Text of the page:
There have been a number of factory occupations to save jobs, the key ones being Prisme, Visteon and Vestas. Rightly the ongoing campaign at Vestas has a good public and media profile because it combines the issues of climate change and jobs.
The Visteon occupation set a higher benchmark. It involved large numbers of workers and it won. It remains a model of what we will need in the future.
There are also a number of important strikes against job cuts – nationally in Royal Mail and at Tower Hamlets College in east London, for example. Some 8,000 firefighters are also set to take industrial action.
We are seeing new, more militant methods being used in trade union struggles – occupations, sit-ins and all out strikes.
Some of the conservatism of the past remains – reflected in one-day strikes, consultative ballots and even abject surrender.
But there is not an equal balance between the two. The new struggles are having the greater impact and are inspiring trade unionists and activists.
At the centre of this revival in working class struggle is the bitterness and anger caused by the economic crisis.
But a number of political factors are also interacting with each other, which in turn feeds the willingness to fight.
The MPs’ expenses scandal, the war in Afghanistan and the new round of bankers’ bonuses are all fuelling bitterness and raising questions about the priorities of the system and the legitimacy of the government.
Millions of people believe that Labour puts the interests of the rich and powerful before everyone else.
Even talk of “green shoots” of recovery can give confidence to workers and lead them to ask, “Why should our jobs go now?” Likewise, Vestas workers were buoyed by the government’s stated commitment to “green jobs”.
Gordon Brown’s government is seen as nasty and at the same time as weak. For any leadership this is the worst of both worlds.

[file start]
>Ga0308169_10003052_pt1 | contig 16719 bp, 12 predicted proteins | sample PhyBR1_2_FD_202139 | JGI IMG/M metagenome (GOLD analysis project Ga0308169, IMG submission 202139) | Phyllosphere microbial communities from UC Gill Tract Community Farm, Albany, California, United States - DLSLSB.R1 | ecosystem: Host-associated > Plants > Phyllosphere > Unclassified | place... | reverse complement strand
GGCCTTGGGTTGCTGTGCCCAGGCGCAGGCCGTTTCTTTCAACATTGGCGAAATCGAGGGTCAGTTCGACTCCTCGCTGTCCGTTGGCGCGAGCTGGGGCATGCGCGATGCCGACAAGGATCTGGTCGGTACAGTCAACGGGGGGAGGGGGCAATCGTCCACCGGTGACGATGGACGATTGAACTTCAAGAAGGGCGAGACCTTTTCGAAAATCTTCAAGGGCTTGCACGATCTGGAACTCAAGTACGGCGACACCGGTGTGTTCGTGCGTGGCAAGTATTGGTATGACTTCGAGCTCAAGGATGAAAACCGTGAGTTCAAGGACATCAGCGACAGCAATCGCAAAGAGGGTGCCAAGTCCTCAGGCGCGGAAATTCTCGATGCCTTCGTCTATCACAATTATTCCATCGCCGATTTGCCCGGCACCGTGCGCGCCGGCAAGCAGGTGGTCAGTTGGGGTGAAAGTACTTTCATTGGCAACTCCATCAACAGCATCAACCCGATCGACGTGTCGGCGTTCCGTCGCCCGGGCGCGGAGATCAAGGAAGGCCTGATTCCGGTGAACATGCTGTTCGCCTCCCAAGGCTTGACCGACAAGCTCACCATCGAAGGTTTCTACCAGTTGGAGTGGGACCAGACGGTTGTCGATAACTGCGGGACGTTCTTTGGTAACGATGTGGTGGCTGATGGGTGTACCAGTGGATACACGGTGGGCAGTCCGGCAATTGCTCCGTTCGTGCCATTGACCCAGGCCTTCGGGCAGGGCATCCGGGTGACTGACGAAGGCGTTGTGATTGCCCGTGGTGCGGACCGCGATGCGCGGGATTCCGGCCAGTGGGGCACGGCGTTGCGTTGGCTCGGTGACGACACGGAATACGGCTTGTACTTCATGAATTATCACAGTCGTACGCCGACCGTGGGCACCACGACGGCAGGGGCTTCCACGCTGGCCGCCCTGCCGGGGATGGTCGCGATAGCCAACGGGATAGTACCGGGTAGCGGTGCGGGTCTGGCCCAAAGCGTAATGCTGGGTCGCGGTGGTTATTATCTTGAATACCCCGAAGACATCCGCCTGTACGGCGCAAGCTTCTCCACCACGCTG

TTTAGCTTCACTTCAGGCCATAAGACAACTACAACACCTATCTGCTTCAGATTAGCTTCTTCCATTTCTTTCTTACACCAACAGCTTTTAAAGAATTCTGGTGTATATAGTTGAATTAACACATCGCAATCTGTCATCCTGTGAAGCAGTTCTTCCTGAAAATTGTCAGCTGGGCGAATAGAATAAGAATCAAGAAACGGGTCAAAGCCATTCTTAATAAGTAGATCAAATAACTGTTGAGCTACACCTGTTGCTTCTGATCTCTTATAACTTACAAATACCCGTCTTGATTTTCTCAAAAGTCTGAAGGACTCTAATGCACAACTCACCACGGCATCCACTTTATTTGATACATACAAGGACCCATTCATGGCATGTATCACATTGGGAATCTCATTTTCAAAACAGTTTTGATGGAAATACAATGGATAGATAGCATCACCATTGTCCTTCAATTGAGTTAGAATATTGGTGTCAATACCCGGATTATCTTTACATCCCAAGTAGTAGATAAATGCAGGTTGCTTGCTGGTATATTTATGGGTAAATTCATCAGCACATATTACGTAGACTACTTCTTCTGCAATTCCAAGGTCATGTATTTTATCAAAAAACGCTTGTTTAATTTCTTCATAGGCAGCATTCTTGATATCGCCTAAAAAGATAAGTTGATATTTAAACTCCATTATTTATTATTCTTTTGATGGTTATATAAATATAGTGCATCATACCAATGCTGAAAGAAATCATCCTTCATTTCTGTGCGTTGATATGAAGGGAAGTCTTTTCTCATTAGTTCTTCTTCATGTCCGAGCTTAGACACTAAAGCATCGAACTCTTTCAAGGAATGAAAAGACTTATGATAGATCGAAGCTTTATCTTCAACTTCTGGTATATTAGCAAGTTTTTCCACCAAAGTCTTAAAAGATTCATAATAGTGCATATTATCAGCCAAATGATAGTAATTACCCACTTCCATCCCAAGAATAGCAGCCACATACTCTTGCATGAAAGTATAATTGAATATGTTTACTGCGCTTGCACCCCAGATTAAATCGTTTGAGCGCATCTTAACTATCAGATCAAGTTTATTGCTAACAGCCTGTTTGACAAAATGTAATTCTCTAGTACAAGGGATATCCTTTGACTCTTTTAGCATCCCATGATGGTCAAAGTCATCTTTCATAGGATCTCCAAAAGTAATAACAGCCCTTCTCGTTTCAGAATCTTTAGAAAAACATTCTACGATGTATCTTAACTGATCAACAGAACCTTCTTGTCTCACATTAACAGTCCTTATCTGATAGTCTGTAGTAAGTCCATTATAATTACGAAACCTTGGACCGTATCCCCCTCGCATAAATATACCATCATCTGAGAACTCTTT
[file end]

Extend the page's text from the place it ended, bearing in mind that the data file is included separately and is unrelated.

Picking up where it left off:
But not all political developments have been to the left. The fascist British National Party (BNP) has made electoral gains and the Tories are enjoying a resurgence.
Opinion polarises in a crisis – some blame the system, others turn to scapegoats.
Now more than ever we need a socialist electoral alternative. This is something the Socialist Workers Party (SWP) is campaigning for.
So far many on the left have failed to seize the opportunity. At a recent meeting on the way forward for the left in Wigan, the SWP speaker put forward the case for a united electoral campaign.
But sadly the Respect speaker stated that they were only interested in campaigning in three seats, while the Socialist Party speaker said that they were going to launch a new organisation supported by the Communist Party and RMT leader Bob Crow.
This falls far short of what working class people in Britain deserve and expect. Nevertheless we remain committed to working with others to create a united electoral project and build up our electoral support in areas where we have a base.
The continuing economic crisis and ideological ferment opens up real opportunities for the SWP.
Our students started the year by playing a central role in the college occupations against the Israeli assault on Gaza and will end the autumn building the anti-war demonstration calling for British troops to withdraw from Afghanistan.
We we have played a pivotal role campaigning against the Nazi BNP and shutting down their festival of hate in Codnor last month.
And we have helped shape the resistance to the crisis. SWP members have been at the forefront of arguing for, taking part in and building solidarity with the occupations. We must continue to bend our every effort to ensure the possibilities of resistance are magnified.
It’s vital we link all the struggles. The protest at New Labour’s conference in Brighton this month is a good starting point.
A number of unions and groups of workers from Vestas and Visteon are uniting with campaigns like the Fight for the Right to Work, Stop the War Coalition and Unite Against Fascism.
This gives the left a real chance to combine the economic struggles with the political movements that have played such an important role in shaping the political landscape. This demonstration will be followed by a major conference in late autumn.
One Sky TV report on the Vestas occupation said, “There is a real fear in some quarters that occupations like Vestas are becoming a new form of industrial relations”.
Our job over the coming weeks and months is to do everything we can to turn those fears into reality.